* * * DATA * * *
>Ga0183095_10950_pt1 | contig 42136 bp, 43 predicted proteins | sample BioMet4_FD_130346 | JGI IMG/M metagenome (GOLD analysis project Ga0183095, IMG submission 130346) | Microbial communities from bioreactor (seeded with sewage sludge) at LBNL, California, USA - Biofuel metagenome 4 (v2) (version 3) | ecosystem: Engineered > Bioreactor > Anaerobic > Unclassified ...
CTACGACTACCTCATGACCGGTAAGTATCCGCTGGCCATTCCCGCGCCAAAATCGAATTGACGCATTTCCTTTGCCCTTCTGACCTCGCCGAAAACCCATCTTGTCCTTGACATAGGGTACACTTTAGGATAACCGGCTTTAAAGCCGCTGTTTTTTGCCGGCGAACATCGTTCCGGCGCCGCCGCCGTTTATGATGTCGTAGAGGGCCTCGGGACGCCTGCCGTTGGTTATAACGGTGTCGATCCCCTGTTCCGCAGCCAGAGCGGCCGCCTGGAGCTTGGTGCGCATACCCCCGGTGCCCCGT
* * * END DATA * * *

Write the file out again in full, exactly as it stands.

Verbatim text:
>Ga0183095_10950_pt1 | contig 42136 bp, 43 predicted proteins | sample BioMet4_FD_130346 | JGI IMG/M metagenome (GOLD analysis project Ga0183095, IMG submission 130346) | Microbial communities from bioreactor (seeded with sewage sludge) at LBNL, California, USA - Biofuel metagenome 4 (v2) (version 3) | ecosystem: Engineered > Bioreactor > Anaerobic > Unclassified ...
CTACGACTACCTCATGACCGGTAAGTATCCGCTGGCCATTCCCGCGCCAAAATCGAATTGACGCATTTCCTTTGCCCTTCTGACCTCGCCGAAAACCCATCTTGTCCTTGACATAGGGTACACTTTAGGATAACCGGCTTTAAAGCCGCTGTTTTTTGCCGGCGAACATCGTTCCGGCGCCGCCGCCGTTTATGATGTCGTAGAGGGCCTCGGGACGCCTGCCGTTGGTTATAACGGTGTCGATCCCCTGTTCCGCAGCCAGAGCGGCCGCCTGGAGCTTGGTGCGCATACCCCCGGTGCCCCGT